People in conversation

Intellectual and Cultural Diversity

In an increasingly diverse, interconnected world, creating a genuinely inclusive environment can be a school’s stickiest and most challenging dilemma. 

Our work is an integral part of larger diversity, equity, and inclusion educational efforts, especially when it is paired with something like implicit bias training. Content training is crucial, but oftentimes, after a DEI training, community members report lacking the practical tools and design skills to actually change the culture. 

We offer a skills-based model to create a more inclusive, equitable school culture. By training educators, staff, and students in our approach, we empower your community to hold thoughtful, open-hearted conversations about their different identities. Our dialogue framework disrupts the established patterns of speech and action. It is a crucial tool to intentionally, cooperatively, and thoughtfully transform your school culture. 

Our approach helps you create a space that genuinely and fully includes all voices, one that lets people build relationships of trust across differences of identities and values.

Image: School dialogue

“Essential Partners gave us tools to talk about race in a way that’s brave and authentic.”

Osamagbe Osagie, Director of Equity and Inclusion

The Carroll School (MA)

Here’s what a culture-change collaboration with Essential Partners might look like as part of a diversity, equity, and inclusion initiative:

  1. Preparation / Through interviews, focus groups, and surveys, working with a planning team from across the institution, we map the sticky areas for your institution as well as short-term and long-term goals 
  2. Skill-Building / We lead online or in-person workshops to train the key stakeholders—teachers, administrators, students, parents, etc.—so they can facilitate (and participate in) conversations that foster trust, understanding, and new relationships across differences
  3. Program Design / We co-design engagements that begin to shift the stuck patterns and cycles in your community, inviting more voices, creating more inclusive systems, building on foundation of trust
  4. Sustainability / We provide a smaller set of stakeholders with additional training, so they are able to design future engagements and incorporate our tools into the structure of meetings and decision-making processes, making the project sustainable.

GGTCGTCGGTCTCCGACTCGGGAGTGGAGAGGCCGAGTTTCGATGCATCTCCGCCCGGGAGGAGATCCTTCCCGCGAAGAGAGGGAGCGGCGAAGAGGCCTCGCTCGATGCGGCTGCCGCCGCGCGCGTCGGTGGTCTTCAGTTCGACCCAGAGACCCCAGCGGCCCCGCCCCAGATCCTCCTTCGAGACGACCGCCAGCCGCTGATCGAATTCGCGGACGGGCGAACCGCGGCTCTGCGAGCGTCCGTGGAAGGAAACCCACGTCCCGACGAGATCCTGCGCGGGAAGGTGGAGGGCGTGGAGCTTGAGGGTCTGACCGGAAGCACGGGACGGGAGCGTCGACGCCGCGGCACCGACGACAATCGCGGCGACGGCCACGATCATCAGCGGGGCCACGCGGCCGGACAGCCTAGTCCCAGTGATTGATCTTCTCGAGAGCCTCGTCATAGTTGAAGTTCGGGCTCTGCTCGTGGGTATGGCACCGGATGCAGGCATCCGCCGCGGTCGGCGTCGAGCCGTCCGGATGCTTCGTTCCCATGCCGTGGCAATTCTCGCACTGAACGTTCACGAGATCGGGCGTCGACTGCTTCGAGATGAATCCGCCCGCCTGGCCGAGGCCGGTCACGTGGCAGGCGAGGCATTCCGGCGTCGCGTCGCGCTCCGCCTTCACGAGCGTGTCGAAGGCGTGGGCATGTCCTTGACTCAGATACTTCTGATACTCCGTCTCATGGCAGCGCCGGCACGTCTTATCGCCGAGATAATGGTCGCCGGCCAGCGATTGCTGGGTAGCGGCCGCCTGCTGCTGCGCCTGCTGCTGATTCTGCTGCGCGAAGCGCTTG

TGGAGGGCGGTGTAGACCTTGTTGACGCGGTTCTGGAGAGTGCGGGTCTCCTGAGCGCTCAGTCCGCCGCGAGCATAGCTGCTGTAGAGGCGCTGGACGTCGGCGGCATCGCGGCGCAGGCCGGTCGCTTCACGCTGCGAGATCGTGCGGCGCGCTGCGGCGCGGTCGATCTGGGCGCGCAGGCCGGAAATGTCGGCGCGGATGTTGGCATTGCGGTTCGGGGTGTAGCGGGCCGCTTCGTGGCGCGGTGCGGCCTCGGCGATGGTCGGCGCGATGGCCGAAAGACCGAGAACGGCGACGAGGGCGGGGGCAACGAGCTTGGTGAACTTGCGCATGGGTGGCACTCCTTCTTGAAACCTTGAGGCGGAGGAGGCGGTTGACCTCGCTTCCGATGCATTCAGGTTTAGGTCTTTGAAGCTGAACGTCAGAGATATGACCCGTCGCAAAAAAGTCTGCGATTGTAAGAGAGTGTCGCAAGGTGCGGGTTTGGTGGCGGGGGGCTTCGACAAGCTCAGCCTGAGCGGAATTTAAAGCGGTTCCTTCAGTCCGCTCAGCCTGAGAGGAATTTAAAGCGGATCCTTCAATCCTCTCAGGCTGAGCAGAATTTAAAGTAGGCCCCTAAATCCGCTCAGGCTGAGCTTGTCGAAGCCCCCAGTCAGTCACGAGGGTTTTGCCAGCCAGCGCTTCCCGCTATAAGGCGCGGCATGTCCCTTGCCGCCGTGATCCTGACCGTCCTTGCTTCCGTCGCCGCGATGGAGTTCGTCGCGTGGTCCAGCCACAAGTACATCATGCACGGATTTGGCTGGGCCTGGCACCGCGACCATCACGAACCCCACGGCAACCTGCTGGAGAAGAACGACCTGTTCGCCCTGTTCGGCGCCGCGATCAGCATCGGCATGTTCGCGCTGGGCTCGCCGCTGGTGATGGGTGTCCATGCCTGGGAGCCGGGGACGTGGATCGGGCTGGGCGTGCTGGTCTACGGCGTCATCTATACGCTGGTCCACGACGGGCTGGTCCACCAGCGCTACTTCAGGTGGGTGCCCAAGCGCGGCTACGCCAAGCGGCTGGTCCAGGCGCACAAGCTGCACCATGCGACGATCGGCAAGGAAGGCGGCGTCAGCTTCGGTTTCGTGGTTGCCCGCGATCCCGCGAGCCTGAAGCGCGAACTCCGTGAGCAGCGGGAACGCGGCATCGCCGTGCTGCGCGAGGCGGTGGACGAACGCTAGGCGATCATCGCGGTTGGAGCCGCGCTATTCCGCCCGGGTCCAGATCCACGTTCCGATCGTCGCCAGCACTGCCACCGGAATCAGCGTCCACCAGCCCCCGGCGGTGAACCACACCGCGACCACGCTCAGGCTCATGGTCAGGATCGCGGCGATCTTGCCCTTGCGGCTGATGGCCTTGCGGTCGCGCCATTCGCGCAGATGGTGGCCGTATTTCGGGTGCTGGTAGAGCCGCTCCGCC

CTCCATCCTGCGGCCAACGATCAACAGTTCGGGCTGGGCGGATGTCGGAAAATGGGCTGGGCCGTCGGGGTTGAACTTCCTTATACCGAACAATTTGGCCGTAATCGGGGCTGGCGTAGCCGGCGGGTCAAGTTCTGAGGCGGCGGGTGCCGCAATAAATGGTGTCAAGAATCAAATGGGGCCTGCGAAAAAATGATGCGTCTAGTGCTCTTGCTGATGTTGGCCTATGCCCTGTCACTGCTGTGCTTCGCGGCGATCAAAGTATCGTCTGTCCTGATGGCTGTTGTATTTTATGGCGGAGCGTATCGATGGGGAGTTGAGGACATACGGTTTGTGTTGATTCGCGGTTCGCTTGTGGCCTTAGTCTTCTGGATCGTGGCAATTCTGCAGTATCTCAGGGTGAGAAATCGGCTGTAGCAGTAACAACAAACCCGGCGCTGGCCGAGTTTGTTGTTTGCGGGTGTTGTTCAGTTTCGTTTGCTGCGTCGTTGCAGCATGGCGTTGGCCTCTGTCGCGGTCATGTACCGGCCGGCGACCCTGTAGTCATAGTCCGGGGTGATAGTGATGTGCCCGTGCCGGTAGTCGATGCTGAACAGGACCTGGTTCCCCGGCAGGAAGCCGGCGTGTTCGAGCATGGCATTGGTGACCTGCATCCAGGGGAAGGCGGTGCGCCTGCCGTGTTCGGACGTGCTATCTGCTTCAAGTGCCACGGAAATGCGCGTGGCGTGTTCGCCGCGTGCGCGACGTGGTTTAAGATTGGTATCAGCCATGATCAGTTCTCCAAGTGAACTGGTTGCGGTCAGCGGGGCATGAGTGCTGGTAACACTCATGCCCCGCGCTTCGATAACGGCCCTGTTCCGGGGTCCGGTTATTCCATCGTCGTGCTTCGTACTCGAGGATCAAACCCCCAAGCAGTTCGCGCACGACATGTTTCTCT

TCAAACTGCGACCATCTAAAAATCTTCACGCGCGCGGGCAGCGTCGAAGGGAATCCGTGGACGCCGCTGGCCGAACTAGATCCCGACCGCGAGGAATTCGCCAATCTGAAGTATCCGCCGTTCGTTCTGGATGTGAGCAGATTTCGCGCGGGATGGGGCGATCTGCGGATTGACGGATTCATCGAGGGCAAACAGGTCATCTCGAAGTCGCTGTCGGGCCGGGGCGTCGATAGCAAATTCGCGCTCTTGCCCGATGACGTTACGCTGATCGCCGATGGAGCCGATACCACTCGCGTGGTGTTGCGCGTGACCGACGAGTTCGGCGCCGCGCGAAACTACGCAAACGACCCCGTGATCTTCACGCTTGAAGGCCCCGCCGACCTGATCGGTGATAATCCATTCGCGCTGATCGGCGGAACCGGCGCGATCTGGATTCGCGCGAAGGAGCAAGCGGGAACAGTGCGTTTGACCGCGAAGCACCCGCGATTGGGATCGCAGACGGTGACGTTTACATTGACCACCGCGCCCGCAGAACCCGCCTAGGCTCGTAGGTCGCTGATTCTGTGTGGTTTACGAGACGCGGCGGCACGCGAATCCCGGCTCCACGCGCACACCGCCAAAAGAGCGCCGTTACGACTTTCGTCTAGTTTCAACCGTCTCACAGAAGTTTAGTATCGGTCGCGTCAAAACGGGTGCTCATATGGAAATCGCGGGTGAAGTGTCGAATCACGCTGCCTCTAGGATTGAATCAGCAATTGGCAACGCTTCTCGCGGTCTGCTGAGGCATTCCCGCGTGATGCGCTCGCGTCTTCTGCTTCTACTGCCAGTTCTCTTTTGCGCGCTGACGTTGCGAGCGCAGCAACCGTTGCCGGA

5. Community of Practice / All EP training participants become lifetime members of our global Community of Practice, with access to a monthly open house, exclusive resources, as well as skill-building and peer learning opportunities
  6. Continuing Support / Your school community will have access to support as you independently design and lead these initiatives on your own

Following a collaboration with Essential Partners, our clients and trainees continue to receive support in the form of consultation, coaching, office hours, exclusive resources, skill-building webinars, and peer learning opportunities.

Recently, we have trained teachers and administrators to hold inclusive conversations about the school’s internal culture, curriculum, and policies. We have equipped teachers to hold transformative classroom conversations about thorny course content, such as the Civil War, the role of guns, women’s rights, and indigenous history.

Students trained in dialogue facilitation have led conversations with their peers about issues related to diversity, equity, and inclusion as well. At Cary Academy (NC), students facilitated peer conversations about race with BIPOC, all-white, and interracial groups. Students at Bishop Lynch High School (TX) recently led peer small-group dialogues at a regional diversity conference.

“It’s critical that all of our students, faculty, and staff, feel that their voices are heard loud and clear, so, at the end of the day, we can find common ground,” said Danielle Johnson-Webb, Director of Equity and Community Engagement at Cary Academy. “So that we can say ‘We may come from different backgrounds, have different perspectives, or different opinions, but we still care about the same things. We still share concerns. We still value and respect each other as community members despite our differences and can learn from each other because of them.’”

Our work makes it possible for you to have vital conversations about your current school culture, the visible and hidden challenges, and your hopes for the future—together, as a community. Not only will you be able to understand the problems, you’ll also have the tools to enact change. 

When you're ready to take steps to transform your school, reach out for a free consultation.